The logic is simple. We treat animals as our property, as resources that we can use for our purposes. We bring billions of them into existence for the sole purpose of using and killing them. We have bred these animals to be dependent on us for their survival.

The central position of my rights theory is that we have no justification for treating animals as our property just as we had no justification for treating other humans as slaves. We have abolished human chattel slavery in most parts of the world; similarly, we should abolish animal slavery.

But what does that mean in the context of nonhumans? Should we “liberate” animals and let them wander freely in the streets? No, of course not. That would be as irresponsible as allowing small children to wander around. We should certainly care for those nonhumans whom we have already brought into existence but we should stop causing any more to come into existence. We have no justification for using nonhumans—however “humanely” we treat them.

There are two objections that I have heard in connection with this view.

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A New Year’s Resolution

Happy New Year.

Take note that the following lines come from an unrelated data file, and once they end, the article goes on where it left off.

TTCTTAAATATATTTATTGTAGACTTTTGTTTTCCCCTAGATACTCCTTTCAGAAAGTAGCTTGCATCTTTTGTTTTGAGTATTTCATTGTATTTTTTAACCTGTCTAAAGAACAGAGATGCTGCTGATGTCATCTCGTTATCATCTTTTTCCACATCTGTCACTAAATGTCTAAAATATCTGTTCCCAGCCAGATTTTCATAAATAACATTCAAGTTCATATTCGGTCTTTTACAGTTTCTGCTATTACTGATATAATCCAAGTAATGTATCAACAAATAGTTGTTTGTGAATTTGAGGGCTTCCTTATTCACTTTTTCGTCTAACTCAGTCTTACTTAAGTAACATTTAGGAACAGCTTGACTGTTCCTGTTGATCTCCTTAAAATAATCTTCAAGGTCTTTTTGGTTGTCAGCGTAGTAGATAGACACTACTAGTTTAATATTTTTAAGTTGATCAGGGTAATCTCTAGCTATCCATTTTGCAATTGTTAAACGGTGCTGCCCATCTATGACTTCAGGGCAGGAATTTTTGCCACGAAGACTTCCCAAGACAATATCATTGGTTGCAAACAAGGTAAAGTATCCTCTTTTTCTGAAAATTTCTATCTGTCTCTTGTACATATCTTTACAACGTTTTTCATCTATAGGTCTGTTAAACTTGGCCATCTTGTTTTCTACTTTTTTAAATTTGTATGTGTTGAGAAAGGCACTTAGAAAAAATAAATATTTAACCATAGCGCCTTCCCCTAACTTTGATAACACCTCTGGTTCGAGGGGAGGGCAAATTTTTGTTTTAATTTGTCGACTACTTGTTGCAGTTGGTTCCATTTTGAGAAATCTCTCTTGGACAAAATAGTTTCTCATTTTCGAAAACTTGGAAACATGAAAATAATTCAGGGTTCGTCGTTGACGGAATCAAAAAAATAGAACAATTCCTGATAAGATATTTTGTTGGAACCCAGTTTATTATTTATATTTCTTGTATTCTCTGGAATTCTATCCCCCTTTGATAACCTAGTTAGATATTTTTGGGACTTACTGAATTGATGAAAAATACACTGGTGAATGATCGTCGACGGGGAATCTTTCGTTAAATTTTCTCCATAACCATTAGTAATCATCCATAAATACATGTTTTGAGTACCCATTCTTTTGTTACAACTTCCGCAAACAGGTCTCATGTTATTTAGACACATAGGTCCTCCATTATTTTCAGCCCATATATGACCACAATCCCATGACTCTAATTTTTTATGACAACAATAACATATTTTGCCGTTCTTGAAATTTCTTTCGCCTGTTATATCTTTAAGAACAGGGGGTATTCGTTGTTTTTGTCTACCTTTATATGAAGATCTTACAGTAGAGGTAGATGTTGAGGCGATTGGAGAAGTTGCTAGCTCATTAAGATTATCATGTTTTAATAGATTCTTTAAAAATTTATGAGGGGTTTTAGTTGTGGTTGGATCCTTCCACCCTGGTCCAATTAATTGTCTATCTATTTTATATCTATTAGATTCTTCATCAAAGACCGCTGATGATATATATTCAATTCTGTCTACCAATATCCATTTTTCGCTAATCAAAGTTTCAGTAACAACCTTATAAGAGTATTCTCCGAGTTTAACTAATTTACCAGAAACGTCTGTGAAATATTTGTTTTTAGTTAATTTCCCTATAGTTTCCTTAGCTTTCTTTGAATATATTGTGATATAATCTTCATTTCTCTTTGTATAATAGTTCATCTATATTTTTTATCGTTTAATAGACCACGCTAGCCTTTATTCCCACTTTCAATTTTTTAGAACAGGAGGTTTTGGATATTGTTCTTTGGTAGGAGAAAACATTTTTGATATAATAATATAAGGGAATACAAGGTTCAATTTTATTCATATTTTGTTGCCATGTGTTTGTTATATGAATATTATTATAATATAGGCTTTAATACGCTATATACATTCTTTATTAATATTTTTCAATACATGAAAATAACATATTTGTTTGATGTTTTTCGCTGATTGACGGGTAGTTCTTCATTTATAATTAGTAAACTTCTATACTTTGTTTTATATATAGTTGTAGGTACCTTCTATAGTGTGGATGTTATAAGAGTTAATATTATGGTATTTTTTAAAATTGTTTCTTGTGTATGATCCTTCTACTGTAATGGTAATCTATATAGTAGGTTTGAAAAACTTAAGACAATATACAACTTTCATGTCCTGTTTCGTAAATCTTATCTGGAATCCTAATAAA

Let us resolve that 2007 will be a year in which the animal rights movement continues to become a serious social and political movement despite our having to deal with the obstacles placed in our way by the so-called “leaders” of the movement. These “leaders” have trivialized the issue of animal exploitation and have been nothing more than an embarrassment to those of us who are trying to facilitate serious social discourse about our moral and legal obligations to nonhuman animals.

Consider a few of the literally thousands of examples:

Etc, etc, etc.

Who knows? Perhaps 2007 will be the year in which we are told by movement “leaders” that it is acceptable to have “mutually satisfying” sexual relationships with disabled children before killing them as long as we provide them with a “humanely” produced hamburger first. The predictable parade of sycophants will rush to defend the statement and anyone who disagrees will be labeled as “divisive,” and be accused of threatening movement “unity” or “hurting the animals.” After all, they’ve defended everything else to date.

Or 2007 might be the year when we see the further development of an emerging grassroots movement based firmly and unequivocally on veganism and committed to educating the public in positive and engaging ways about the abolition of animal exploitation in an intelligent, coherent, nonsexist, and nonviolent manner.

If we pursue this latter path, people might actually start taking the idea of animal rights seriously and stop regarding it as a movement about “humane meat,” endless self-promotion and cheap media spectacles, or as advocating the idea, also embraced by the Nazis, that some lives are not worth living.

How refreshing that would be.

Gary L. Francione
© 2007 Gary L. Francione